In 1931 a group of iris growers and hybridizers formed the Nashville Iris Association to foster the planting and cultivation of irises, with the goal of having Nashville known as "The Iris City". It seems they succeeded, for by 1948 four Dykes medals, the top honor given annually to an iris, were won by Nashvillians. Those winners were DAUNTLESS (Connell in 1929), COPPER LUSTRE (Kirkland in 1934), MARY GEDDES (Stahlman-Washington in 1936) and CHIVALRY (Wills in 1945). Additionally, the American Iris Society held three of its annual conventions in Nashville in 1935, 1941 and 1948.
Macey's grandfather, Thomas A. Williams, was among the best known of those irisarians. In the 1930s and 40s he had a long-running local and CBS radio show on gardening and was known as the "Old Dirt Dobber." Mr. Williams wrote a book on gardening and published a catalog of iris under the name Iris City Garden. He was an avid hybridizer of tall bearded iris until his death in 1949. Our logo is the frame that held Mr. Williams' mailbox. We are pleased and honored to be able to carry on his garden name.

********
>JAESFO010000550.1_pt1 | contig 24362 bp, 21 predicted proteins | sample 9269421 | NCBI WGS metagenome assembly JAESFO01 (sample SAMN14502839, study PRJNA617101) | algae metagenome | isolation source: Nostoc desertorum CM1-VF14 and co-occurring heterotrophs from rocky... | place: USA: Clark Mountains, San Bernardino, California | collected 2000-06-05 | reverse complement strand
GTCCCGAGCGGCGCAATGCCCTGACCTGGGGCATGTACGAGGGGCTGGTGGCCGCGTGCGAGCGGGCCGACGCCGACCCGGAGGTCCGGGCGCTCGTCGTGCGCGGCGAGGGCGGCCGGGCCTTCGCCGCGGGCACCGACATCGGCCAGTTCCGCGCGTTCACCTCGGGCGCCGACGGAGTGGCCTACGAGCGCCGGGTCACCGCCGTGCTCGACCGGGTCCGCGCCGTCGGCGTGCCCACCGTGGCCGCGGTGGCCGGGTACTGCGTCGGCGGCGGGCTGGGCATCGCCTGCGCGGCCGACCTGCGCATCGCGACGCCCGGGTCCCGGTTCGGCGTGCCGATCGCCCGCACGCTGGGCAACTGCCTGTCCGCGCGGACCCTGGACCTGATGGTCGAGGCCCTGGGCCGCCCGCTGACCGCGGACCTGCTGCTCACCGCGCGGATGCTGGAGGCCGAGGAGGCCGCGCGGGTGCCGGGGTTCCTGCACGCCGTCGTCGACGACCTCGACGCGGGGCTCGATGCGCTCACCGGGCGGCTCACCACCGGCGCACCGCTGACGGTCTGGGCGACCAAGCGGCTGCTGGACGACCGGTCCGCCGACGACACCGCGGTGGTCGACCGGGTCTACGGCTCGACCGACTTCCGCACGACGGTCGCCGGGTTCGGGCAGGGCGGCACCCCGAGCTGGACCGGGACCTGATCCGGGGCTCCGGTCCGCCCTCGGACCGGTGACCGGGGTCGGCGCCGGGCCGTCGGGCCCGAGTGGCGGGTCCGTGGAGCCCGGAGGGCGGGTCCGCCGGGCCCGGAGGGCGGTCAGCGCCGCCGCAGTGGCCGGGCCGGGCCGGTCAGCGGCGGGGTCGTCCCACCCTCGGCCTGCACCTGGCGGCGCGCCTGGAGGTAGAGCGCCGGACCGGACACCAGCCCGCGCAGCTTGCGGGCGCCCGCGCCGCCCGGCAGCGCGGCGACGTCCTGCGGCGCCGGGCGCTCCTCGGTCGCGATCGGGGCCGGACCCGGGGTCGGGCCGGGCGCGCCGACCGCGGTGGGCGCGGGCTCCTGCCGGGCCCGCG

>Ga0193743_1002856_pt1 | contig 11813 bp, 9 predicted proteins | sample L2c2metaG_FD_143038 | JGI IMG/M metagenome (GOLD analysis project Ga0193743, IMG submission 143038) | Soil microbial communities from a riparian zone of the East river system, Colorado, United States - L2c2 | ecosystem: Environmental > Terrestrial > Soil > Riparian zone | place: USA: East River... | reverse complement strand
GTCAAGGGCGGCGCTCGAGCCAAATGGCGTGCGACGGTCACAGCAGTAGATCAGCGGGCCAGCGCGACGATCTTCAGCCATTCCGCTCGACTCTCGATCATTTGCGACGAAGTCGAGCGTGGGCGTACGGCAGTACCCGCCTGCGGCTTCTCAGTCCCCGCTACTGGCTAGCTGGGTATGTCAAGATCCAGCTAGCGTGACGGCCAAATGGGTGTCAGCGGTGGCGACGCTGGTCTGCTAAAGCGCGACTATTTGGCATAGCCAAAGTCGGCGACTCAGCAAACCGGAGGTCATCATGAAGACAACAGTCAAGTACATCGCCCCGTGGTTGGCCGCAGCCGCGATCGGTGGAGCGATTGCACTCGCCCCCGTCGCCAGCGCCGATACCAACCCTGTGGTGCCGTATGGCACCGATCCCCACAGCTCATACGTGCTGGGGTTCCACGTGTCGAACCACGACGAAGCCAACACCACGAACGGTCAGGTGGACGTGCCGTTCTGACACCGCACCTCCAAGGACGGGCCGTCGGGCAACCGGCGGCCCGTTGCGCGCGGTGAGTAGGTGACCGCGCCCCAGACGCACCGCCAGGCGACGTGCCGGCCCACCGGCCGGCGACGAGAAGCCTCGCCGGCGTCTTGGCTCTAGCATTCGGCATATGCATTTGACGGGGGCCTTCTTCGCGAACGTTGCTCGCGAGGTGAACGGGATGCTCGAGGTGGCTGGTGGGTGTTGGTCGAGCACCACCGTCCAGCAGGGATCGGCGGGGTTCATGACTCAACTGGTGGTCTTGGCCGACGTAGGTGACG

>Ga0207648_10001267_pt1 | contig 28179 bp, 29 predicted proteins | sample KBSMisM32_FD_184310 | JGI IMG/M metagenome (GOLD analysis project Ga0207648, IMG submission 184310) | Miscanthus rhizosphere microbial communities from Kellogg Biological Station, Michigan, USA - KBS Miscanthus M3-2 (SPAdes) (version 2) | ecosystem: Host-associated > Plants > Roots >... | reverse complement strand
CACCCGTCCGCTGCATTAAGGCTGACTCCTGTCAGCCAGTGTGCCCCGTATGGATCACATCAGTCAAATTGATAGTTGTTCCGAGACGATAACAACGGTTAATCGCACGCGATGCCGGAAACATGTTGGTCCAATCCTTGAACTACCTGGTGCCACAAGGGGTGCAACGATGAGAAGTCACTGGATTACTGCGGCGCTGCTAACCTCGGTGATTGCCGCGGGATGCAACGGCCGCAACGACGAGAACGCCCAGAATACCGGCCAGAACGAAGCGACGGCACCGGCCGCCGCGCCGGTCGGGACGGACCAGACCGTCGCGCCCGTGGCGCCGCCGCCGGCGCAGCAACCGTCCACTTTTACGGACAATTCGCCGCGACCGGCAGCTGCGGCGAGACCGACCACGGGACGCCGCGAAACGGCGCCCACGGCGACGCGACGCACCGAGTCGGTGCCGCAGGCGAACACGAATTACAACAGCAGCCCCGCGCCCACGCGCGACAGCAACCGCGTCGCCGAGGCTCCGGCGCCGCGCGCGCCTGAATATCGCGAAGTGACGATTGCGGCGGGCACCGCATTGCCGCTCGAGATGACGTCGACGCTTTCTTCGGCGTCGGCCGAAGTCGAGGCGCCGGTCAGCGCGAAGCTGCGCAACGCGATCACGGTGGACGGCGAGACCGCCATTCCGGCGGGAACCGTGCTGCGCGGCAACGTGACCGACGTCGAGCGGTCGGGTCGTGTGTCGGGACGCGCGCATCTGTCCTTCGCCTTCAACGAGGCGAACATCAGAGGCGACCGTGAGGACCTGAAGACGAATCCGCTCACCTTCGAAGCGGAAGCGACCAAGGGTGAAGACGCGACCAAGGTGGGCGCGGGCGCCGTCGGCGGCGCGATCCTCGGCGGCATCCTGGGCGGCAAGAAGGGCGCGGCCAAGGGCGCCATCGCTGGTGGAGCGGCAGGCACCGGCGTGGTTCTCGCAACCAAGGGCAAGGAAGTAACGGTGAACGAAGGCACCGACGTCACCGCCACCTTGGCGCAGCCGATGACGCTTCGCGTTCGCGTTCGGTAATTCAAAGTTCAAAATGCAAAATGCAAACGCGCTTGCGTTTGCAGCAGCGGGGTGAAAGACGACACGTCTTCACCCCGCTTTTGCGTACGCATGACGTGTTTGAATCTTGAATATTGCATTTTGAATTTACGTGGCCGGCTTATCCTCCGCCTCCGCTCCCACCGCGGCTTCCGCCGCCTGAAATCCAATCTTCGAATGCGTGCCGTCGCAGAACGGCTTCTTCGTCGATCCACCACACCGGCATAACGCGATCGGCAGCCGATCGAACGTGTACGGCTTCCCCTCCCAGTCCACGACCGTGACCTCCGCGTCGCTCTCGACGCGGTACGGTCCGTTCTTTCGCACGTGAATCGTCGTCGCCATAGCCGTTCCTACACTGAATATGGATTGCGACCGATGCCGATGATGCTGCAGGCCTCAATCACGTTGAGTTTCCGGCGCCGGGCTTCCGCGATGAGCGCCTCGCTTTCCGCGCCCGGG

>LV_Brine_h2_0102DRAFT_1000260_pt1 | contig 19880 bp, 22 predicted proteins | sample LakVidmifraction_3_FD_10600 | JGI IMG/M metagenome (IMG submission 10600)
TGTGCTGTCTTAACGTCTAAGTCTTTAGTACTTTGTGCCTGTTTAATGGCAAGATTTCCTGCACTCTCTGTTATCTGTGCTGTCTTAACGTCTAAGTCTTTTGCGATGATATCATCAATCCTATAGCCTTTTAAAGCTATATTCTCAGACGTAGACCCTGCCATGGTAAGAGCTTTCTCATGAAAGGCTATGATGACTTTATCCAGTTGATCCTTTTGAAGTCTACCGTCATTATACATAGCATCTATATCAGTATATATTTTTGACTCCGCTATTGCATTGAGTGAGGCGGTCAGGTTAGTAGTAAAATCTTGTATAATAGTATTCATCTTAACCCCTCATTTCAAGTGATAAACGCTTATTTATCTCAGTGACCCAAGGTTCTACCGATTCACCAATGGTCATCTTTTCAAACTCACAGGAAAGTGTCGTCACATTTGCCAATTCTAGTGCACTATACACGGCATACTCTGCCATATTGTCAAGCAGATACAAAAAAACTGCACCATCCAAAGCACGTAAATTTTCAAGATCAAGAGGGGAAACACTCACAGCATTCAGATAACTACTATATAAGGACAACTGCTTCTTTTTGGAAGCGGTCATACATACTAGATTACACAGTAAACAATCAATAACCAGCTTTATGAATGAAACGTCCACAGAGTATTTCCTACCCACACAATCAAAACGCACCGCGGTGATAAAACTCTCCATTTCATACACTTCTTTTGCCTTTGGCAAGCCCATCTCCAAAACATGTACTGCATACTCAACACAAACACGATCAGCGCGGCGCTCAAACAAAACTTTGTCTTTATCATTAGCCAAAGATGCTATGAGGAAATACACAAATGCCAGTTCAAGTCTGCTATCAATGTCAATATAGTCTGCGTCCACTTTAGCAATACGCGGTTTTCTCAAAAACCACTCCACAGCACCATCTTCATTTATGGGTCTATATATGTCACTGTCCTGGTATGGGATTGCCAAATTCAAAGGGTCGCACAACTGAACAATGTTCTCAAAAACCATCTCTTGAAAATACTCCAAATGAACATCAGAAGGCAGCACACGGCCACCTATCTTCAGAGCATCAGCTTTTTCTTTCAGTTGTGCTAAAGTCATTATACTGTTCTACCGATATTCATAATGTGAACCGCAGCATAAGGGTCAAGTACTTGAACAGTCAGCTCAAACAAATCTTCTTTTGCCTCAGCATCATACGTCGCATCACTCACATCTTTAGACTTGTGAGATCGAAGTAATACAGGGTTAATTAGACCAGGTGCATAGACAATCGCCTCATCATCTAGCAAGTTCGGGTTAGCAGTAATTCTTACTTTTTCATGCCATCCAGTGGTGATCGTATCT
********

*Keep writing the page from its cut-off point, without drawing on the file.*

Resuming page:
In 1993 we moved approximately 4,000 iris that had originated in his gardens to our farm. We continue to search for introductions by Mr. Williams and other family members.
Due largely to the efforts of the Nashville Iris Association, the Tennessee Legislature named the iris the state flower in 1933. Although no color or variety was specified, a purple tall bearded is usually depicted.